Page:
Raise Credit Score – Four Methods That Work

If you are like many Americans who have a less than stellar credit-rating, you are probably looking for ways to raise your bureau scores. Here are four ways to get your scores moving in the right direction.

Raise Credit Score – Method One

Get copies of your reports from the three major reporting bureaus: Experian, Trans Union and Equifax. Next, carefully study the reports for incomplete, inaccurate, or unverifiable information. Write letters to the bureaus immediately to remove any incorrect information and be persistent in this process. Once this information is corrected your score will begin to rise.

Raise Credit Score – Method Two

By paying down your card debt you will start to move your score needle in a positive direction. Having too much card debt raises your debt to income ratio. The reporting agencies often check to find out whether you are paying more than the monthly minimum payments. Because the interest rates on deferred payment cards is extremely high, it can take forever to pay them off by minimum payments only.

Raise Credit Score – Method Three

Paying your bills on time is critical to having a good rating. Most people don't know this but 30% to 40% of your rating is based on your payment history. The reporting agency bureaus put heavier weight on more recent payment history than on your history from 4 or 5 years ago. Also, you should know that even one missed payment can reduce your rating by as much as 50 to 100 points.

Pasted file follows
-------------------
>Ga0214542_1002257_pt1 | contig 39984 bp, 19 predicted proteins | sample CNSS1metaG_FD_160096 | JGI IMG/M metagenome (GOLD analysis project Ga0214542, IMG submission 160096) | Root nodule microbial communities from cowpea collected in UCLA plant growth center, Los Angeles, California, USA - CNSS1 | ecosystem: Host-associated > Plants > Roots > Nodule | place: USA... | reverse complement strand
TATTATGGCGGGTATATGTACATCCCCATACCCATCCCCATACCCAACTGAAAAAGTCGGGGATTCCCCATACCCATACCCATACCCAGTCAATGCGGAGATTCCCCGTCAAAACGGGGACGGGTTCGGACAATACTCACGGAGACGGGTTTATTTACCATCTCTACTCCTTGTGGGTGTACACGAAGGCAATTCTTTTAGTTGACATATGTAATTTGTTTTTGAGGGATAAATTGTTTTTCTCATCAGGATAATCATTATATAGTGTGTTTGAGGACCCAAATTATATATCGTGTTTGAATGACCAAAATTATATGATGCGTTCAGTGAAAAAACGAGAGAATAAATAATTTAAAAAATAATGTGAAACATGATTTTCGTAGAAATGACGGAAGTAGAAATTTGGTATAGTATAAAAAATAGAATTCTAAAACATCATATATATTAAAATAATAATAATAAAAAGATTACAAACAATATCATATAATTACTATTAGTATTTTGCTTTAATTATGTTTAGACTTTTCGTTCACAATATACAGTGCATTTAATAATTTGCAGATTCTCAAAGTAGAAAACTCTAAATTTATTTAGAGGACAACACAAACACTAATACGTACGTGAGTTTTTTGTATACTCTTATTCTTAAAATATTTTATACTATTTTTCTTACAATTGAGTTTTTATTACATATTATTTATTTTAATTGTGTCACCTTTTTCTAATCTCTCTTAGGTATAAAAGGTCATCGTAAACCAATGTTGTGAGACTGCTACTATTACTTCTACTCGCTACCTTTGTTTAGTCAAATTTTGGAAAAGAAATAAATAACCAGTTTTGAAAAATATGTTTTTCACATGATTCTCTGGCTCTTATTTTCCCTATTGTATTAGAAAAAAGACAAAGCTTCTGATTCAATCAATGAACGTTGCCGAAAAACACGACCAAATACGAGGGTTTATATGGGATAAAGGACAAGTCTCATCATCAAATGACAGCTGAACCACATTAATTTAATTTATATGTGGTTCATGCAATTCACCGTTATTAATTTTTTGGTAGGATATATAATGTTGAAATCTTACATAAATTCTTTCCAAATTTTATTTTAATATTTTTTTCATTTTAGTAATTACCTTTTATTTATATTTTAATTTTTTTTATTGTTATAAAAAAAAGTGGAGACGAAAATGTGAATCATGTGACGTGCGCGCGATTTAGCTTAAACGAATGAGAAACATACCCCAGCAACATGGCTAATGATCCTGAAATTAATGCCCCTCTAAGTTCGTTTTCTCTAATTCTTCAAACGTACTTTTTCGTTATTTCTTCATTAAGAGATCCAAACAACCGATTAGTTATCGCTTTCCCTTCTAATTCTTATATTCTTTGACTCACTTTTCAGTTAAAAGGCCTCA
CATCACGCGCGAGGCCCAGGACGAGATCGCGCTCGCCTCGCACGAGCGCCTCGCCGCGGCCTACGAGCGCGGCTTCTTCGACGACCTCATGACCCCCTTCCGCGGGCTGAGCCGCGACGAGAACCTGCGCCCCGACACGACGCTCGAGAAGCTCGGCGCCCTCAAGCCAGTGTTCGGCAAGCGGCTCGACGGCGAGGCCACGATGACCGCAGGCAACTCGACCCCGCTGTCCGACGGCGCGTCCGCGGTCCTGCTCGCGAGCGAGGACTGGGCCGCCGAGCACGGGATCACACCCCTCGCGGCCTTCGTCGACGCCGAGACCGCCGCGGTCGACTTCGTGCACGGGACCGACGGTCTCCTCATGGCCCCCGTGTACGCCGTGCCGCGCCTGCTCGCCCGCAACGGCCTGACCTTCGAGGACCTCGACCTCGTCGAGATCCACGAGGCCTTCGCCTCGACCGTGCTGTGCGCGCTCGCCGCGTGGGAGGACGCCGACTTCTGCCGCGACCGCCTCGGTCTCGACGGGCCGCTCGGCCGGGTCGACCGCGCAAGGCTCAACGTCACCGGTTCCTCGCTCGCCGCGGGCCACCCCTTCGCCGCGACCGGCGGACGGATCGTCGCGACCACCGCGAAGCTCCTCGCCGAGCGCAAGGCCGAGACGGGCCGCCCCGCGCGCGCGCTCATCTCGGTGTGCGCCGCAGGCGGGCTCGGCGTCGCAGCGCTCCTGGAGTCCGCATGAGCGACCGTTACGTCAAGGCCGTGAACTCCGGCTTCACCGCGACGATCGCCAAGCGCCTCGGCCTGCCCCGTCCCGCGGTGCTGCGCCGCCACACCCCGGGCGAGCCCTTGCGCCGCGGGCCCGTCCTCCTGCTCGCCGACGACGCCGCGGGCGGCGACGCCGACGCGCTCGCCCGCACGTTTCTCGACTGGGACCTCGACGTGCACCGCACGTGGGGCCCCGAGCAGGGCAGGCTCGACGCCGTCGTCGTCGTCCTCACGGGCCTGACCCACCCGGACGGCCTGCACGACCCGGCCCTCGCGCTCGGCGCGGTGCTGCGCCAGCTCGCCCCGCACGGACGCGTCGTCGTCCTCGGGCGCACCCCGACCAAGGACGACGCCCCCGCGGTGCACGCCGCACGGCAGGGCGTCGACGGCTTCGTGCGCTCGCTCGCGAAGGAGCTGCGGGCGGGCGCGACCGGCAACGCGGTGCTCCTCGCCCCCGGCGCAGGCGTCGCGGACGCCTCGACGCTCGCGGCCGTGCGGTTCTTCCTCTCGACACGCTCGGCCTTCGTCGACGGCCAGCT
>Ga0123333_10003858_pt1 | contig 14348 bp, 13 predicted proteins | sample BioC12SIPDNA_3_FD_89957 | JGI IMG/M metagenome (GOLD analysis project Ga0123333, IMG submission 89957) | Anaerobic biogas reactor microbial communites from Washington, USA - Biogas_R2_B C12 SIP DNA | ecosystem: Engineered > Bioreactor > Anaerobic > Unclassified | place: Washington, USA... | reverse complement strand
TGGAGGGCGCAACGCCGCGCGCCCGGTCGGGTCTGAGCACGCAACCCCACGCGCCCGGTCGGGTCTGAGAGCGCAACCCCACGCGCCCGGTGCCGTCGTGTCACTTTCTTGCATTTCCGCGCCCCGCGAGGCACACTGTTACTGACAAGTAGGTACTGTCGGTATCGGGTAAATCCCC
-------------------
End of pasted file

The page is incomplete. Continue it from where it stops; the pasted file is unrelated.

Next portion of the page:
Raise Credit Score – Method Four

Leaving open old card accounts that have been paid off can also help with your rating. It has been an incorrect axiom that consumers who have bad scores should pay off their cards, cut them up with scissors and close the accounts. Paying off the cards and cutting most of them up are good advice, but completely closing down these established accounts is poor advice.

By closing these accounts you are actually lowering your total monies available, which in turn makes your current card balances larger in score calculations. Also, when you close your established accounts a lender may find you less credit-worthy because you essentially have a shorter history.

Having a long track record of some involvement with a card company shows that you are able to mange your debts even if you only have small balances of charged items over a period of years. Keep an old card open and charge an item occasionally but make sure you pay off the amount at the end of the month. This will go a long way in improving your bureau scores in the long run.

Source by Anthony Frankson

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